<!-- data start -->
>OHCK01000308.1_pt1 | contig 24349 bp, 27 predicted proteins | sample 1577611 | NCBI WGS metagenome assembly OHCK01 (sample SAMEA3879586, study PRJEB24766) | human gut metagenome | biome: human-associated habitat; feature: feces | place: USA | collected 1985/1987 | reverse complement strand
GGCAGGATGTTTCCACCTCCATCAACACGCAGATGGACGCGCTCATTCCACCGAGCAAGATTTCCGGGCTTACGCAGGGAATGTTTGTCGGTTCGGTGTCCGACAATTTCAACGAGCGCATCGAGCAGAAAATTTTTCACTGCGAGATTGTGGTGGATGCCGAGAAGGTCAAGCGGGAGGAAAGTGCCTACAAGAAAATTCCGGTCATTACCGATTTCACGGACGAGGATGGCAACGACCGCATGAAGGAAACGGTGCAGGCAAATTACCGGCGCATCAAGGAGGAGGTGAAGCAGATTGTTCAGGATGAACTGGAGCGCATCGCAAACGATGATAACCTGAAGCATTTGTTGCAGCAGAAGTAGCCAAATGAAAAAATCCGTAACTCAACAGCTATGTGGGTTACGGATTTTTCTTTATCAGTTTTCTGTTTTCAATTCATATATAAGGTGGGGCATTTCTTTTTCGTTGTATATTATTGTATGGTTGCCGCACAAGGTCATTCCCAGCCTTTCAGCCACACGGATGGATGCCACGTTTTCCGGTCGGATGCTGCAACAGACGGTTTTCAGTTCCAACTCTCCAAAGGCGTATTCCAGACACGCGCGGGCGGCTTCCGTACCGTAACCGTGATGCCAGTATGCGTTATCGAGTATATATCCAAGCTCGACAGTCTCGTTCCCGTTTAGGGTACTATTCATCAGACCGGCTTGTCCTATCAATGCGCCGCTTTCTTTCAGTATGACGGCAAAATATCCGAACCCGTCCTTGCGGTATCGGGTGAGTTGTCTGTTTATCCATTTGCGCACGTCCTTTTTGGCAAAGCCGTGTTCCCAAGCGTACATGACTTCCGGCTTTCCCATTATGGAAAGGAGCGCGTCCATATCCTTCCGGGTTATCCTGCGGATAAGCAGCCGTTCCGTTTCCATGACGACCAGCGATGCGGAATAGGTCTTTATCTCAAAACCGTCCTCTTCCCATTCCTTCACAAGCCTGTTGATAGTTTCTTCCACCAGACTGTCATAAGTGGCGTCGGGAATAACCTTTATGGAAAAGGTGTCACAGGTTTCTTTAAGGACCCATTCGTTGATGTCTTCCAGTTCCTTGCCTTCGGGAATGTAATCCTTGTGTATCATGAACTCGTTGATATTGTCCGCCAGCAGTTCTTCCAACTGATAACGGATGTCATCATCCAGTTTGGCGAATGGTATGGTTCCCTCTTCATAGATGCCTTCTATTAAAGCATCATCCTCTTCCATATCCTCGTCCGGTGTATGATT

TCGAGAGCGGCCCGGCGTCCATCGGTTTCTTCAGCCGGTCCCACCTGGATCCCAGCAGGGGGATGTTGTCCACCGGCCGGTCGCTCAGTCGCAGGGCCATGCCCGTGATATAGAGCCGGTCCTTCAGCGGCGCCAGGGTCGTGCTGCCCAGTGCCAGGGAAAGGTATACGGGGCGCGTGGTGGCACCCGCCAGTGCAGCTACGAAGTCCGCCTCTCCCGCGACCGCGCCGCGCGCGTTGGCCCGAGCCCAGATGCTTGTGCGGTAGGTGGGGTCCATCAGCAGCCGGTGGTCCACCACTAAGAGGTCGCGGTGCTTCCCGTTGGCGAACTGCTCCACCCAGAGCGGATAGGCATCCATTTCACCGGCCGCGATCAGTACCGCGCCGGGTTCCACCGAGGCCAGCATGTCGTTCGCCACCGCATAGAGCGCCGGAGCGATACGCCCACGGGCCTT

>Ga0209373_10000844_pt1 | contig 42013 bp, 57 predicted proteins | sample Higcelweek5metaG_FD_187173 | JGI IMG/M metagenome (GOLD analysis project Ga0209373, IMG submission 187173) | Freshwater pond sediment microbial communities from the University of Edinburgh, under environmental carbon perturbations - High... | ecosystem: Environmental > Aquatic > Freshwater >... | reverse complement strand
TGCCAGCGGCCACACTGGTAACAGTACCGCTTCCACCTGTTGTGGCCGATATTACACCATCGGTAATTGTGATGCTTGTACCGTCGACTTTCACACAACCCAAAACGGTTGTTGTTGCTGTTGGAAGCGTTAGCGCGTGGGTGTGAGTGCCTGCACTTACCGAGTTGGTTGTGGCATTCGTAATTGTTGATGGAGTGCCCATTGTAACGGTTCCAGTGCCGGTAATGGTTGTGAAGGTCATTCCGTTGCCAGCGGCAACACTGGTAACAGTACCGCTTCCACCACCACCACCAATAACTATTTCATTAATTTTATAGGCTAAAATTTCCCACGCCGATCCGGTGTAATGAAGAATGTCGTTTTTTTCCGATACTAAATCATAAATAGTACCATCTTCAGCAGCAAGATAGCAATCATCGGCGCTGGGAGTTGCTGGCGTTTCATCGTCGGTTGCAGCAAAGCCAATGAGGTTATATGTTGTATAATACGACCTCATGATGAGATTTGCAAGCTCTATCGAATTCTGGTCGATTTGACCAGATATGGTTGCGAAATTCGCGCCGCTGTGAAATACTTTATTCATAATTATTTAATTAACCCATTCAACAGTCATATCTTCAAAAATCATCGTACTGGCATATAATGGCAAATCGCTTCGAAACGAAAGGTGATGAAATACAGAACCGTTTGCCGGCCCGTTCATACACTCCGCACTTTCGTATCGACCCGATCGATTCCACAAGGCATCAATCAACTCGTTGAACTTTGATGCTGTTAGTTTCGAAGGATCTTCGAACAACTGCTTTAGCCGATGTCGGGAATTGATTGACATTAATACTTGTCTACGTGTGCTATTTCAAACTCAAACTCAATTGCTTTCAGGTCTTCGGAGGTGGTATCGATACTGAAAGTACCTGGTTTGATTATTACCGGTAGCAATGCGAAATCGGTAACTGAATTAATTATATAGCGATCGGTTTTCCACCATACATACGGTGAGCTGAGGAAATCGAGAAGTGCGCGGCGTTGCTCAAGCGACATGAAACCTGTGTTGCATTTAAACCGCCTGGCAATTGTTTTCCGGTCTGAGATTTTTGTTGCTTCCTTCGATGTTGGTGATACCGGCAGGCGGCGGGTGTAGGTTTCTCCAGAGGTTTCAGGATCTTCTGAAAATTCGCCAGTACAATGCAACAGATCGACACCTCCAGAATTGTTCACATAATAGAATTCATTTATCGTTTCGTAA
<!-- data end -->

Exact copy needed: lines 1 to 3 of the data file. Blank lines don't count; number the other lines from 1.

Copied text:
>OHCK01000308.1_pt1 | contig 24349 bp, 27 predicted proteins | sample 1577611 | NCBI WGS metagenome assembly OHCK01 (sample SAMEA3879586, study PRJEB24766) | human gut metagenome | biome: human-associated habitat; feature: feces | place: USA | collected 1985/1987 | reverse complement strand
GGCAGGATGTTTCCACCTCCATCAACACGCAGATGGACGCGCTCATTCCACCGAGCAAGATTTCCGGGCTTACGCAGGGAATGTTTGTCGGTTCGGTGTCCGACAATTTCAACGAGCGCATCGAGCAGAAAATTTTTCACTGCGAGATTGTGGTGGATGCCGAGAAGGTCAAGCGGGAGGAAAGTGCCTACAAGAAAATTCCGGTCATTACCGATTTCACGGACGAGGATGGCAACGACCGCATGAAGGAAACGGTGCAGGCAAATTACCGGCGCATCAAGGAGGAGGTGAAGCAGATTGTTCAGGATGAACTGGAGCGCATCGCAAACGATGATAACCTGAAGCATTTGTTGCAGCAGAAGTAGCCAAATGAAAAAATCCGTAACTCAACAGCTATGTGGGTTACGGATTTTTCTTTATCAGTTTTCTGTTTTCAATTCATATATAAGGTGGGGCATTTCTTTTTCGTTGTATATTATTGTATGGTTGCCGCACAAGGTCATTCCCAGCCTTTCAGCCACACGGATGGATGCCACGTTTTCCGGTCGGATGCTGCAACAGACGGTTTTCAGTTCCAACTCTCCAAAGGCGTATTCCAGACACGCGCGGGCGGCTTCCGTACCGTAACCGTGATGCCAGTATGCGTTATCGAGTATATATCCAAGCTCGACAGTCTCGTTCCCGTTTAGGGTACTATTCATCAGACCGGCTTGTCCTATCAATGCGCCGCTTTCTTTCAGTATGACGGCAAAATATCCGAACCCGTCCTTGCGGTATCGGGTGAGTTGTCTGTTTATCCATTTGCGCACGTCCTTTTTGGCAAAGCCGTGTTCCCAAGCGTACATGACTTCCGGCTTTCCCATTATGGAAAGGAGCGCGTCCATATCCTTCCGGGTTATCCTGCGGATAAGCAGCCGTTCCGTTTCCATGACGACCAGCGATGCGGAATAGGTCTTTATCTCAAAACCGTCCTCTTCCCATTCCTTCACAAGCCTGTTGATAGTTTCTTCCACCAGACTGTCATAAGTGGCGTCGGGAATAACCTTTATGGAAAAGGTGTCACAGGTTTCTTTAAGGACCCATTCGTTGATGTCTTCCAGTTCCTTGCCTTCGGGAATGTAATCCTTGTGTATCATGAACTCGTTGATATTGTCCGCCAGCAGTTCTTCCAACTGATAACGGATGTCATCATCCAGTTTGGCGAATGGTATGGTTCCCTCTTCATAGATGCCTTCTATTAAAGCATCATCCTCTTCCATATCCTCGTCCGGTGTATGATT

TCGAGAGCGGCCCGGCGTCCATCGGTTTCTTCAGCCGGTCCCACCTGGATCCCAGCAGGGGGATGTTGTCCACCGGCCGGTCGCTCAGTCGCAGGGCCATGCCCGTGATATAGAGCCGGTCCTTCAGCGGCGCCAGGGTCGTGCTGCCCAGTGCCAGGGAAAGGTATACGGGGCGCGTGGTGGCACCCGCCAGTGCAGCTACGAAGTCCGCCTCTCCCGCGACCGCGCCGCGCGCGTTGGCCCGAGCCCAGATGCTTGTGCGGTAGGTGGGGTCCATCAGCAGCCGGTGGTCCACCACTAAGAGGTCGCGGTGCTTCCCGTTGGCGAACTGCTCCACCCAGAGCGGATAGGCATCCATTTCACCGGCCGCGATCAGTACCGCGCCGGGTTCCACCGAGGCCAGCATGTCGTTCGCCACCGCATAGAGCGCCGGAGCGATACGCCCACGGGCCTT